Next, the front RIT firefighter positions his gloved hand onto the regulator of the mayday firefighter, and the rear RIT firefighter ensures that the new regulator is close to the face piece. When both RIT firefighters are ready, they change the SCBA by exchanging the regulators; the front RIT firefighter removes the regulator and the rear RIT firefighter replaces it with the new one. The new regulator needs to be placed very close to the face piece before the existing regulator is removed – this reduces the exposure time. The rear RIT is positioned in a way that enables him to mimic the action of putting on his own regulator (see photo 3). The purge valve should be opened to prevent contaminants from entering into the face piece during the changeover, and to ensure that the mayday firefighter is breathing immediately after the regulator is inserted. Once the changeover takes place, RIT members need to needs to make sure that the mayday firefighter is breathing by closing the purge valve and listening for air exchange.
If the face piece has been compromised, it is not possible to conduct a changeover and a face-piece changeover will be required. This process is similar to the changeover process described above. Two RIT firefighters are required and are similarly positioned: one in front and one behind the mayday firefighter. As seen in photo 4, one RIT firefighter removes the old face piece and the other replaces it with a new one. The front firefighter prepares the RIT pack with the new face piece connected and ready to go, and the rear firefighter removes the helmet and pulls back the flash hood. The rear firefighter then places his gloved hand on the lens of the face piece to hold it to the face of the mayday firefighter, while pulling the netting of the face piece over in front with the other hand.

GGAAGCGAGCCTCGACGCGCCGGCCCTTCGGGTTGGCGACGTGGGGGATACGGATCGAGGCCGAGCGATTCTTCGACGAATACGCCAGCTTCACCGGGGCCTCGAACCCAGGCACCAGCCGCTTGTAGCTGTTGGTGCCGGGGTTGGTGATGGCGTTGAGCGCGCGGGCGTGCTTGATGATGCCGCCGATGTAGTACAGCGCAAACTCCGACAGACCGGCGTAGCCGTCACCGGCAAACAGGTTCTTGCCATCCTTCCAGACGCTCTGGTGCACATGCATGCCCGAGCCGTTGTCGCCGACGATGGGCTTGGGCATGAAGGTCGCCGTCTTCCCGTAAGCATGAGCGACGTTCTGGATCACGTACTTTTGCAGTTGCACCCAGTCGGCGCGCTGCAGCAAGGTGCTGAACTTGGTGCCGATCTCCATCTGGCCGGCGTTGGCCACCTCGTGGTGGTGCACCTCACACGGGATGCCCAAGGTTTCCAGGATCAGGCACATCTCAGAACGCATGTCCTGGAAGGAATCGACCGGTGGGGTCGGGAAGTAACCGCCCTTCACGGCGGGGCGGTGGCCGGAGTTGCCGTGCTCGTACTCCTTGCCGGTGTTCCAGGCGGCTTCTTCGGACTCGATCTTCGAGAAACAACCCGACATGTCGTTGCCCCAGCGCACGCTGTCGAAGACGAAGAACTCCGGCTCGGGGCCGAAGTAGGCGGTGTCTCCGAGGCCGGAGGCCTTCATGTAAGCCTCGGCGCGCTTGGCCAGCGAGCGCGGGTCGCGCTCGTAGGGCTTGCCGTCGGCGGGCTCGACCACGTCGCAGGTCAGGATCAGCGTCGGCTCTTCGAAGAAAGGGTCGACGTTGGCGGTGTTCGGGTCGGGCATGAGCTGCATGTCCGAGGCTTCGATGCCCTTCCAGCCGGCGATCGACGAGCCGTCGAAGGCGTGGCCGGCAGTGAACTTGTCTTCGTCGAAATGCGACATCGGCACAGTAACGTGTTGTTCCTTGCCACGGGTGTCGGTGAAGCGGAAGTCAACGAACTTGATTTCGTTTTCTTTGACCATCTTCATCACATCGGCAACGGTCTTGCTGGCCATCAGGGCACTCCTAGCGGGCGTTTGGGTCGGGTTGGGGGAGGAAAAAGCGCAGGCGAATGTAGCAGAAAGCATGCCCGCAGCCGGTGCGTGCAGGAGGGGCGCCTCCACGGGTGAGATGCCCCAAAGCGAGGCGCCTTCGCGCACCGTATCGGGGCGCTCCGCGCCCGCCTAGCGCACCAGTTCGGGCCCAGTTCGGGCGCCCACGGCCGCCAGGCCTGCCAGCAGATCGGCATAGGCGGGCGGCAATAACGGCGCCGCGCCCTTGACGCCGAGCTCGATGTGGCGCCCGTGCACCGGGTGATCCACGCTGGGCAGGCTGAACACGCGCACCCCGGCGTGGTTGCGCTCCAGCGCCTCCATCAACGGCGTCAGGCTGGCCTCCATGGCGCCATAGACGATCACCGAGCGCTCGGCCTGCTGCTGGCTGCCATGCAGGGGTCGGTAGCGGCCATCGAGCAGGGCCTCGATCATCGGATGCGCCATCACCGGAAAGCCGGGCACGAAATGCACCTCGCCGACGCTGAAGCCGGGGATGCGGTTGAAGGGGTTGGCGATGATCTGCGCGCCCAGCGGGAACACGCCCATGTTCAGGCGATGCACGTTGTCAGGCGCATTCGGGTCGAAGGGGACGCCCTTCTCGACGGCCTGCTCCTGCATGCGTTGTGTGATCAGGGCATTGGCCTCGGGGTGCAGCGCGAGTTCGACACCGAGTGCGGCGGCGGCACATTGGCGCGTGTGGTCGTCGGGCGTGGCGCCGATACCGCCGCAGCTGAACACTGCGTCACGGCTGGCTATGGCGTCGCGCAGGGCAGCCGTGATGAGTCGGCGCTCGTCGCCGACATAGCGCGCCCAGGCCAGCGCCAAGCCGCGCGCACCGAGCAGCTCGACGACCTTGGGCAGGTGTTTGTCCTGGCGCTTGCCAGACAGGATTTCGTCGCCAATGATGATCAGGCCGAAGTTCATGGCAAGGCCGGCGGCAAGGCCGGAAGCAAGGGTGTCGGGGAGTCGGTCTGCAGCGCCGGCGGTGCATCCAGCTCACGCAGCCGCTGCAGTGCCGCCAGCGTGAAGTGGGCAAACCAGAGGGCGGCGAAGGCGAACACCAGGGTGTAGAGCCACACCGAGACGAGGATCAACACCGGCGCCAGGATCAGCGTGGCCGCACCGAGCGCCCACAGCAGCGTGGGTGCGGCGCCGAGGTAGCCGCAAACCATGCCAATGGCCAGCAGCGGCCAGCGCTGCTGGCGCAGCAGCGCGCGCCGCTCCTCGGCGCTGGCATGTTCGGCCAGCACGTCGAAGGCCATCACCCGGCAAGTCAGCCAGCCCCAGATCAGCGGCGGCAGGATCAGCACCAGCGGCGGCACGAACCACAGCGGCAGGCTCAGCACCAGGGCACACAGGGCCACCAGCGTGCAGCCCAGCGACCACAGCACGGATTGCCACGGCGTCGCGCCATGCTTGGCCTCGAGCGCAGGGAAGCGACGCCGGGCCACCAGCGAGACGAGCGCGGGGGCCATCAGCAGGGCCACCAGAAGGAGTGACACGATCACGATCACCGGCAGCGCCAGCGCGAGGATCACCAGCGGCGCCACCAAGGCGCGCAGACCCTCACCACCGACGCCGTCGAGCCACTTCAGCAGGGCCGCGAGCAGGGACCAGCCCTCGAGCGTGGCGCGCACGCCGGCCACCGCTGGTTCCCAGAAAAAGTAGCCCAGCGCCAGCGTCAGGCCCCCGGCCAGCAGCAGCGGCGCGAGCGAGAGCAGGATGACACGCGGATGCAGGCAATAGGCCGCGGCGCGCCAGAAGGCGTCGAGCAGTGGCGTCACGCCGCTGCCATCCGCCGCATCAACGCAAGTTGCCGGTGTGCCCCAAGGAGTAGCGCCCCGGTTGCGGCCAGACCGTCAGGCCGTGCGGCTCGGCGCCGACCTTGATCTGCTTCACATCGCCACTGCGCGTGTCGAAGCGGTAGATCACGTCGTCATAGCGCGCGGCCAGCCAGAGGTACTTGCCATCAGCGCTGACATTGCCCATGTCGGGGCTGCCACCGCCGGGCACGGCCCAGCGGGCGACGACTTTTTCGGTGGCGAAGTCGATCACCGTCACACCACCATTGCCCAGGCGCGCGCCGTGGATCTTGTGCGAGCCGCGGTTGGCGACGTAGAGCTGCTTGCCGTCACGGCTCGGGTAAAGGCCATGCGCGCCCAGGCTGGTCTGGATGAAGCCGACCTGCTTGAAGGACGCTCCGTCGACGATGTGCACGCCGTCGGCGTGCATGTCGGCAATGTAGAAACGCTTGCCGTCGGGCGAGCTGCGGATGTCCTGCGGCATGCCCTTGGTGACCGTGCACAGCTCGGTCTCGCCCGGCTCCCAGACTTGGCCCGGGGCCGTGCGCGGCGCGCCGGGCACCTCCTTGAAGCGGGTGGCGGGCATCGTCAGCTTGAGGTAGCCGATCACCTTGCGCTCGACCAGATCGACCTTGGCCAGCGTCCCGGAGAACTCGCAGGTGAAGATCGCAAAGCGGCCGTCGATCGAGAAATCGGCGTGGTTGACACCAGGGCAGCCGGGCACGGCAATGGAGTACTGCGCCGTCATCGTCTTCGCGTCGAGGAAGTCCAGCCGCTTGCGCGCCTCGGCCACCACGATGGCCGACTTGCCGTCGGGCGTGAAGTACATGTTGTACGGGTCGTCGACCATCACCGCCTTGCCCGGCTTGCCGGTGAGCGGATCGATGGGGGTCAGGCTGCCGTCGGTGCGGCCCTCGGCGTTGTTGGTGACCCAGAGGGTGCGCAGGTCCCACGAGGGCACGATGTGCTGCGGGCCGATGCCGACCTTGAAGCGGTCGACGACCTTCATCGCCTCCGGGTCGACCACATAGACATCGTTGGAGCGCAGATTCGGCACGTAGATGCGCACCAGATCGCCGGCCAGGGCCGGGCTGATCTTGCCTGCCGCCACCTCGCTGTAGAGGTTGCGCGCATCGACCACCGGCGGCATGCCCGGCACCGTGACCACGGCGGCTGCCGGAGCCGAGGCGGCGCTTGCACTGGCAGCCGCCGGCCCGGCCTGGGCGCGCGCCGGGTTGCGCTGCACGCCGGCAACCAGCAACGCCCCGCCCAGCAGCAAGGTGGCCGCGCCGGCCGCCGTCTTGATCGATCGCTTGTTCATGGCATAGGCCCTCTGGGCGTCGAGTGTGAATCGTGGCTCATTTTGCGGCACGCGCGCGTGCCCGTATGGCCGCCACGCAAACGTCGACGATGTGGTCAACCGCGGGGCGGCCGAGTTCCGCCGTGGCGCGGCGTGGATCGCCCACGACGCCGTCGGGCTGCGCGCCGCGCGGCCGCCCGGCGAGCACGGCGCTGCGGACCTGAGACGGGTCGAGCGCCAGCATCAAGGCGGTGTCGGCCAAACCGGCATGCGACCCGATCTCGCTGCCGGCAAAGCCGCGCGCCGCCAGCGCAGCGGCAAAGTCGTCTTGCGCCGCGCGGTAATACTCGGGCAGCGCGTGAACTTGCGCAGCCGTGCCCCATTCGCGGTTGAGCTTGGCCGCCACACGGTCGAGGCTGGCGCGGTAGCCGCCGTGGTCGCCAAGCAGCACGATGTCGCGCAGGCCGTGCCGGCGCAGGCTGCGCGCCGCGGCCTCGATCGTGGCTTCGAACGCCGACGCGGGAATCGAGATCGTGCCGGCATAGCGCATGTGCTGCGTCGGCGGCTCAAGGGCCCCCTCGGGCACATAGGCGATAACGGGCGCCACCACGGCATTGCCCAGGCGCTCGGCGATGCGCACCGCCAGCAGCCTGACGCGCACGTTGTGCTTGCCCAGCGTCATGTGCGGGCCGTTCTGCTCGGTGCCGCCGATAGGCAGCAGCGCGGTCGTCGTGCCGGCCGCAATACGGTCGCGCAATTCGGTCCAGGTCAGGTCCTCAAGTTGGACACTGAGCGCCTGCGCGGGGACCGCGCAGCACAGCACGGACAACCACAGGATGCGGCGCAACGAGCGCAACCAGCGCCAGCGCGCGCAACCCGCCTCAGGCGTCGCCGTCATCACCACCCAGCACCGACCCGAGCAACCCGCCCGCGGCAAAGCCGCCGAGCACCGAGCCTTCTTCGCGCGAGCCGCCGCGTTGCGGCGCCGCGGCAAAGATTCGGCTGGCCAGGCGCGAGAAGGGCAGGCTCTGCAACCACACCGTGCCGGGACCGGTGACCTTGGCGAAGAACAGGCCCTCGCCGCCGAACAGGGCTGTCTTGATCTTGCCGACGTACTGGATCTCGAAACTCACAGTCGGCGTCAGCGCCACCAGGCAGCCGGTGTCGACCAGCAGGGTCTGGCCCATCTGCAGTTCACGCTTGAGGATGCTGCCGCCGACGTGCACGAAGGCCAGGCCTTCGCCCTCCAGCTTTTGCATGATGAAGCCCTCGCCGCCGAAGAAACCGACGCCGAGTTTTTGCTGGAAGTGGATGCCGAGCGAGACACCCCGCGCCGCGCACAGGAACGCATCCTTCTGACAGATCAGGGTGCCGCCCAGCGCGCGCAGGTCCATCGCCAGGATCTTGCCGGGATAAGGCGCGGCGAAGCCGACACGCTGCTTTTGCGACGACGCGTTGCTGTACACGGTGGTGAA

Once both RIT firefighters are ready, the front RIT firefighter positions the new face piece in front of the old one so that the new one can be applied as soon as the rear RIT firefighter removes the old one.
The purge valve should be opened to push away contaminants in the air from the face of the mayday firefighter. Once the new face piece is on, the flash hood and helmet are put back on and the mayday firefighter is prepped for removal.
The RIT pack needs to be secured to the mayday firefighter for the removal process. The mayday firefighter’s lap is the best place for the RIT pack (see photo 5); this allows the pack to sit between the mayday firefighter’s legs and be clipped to his SCBA waist belt. At this point, the mayday firefighter is ready for rapid extrication.
Mark van der Feyst is a 13-year veteran of the fire service. He currently works for the City of Woodstock Fire Department in Ontario. Contact him at mark@FireStarTraining.com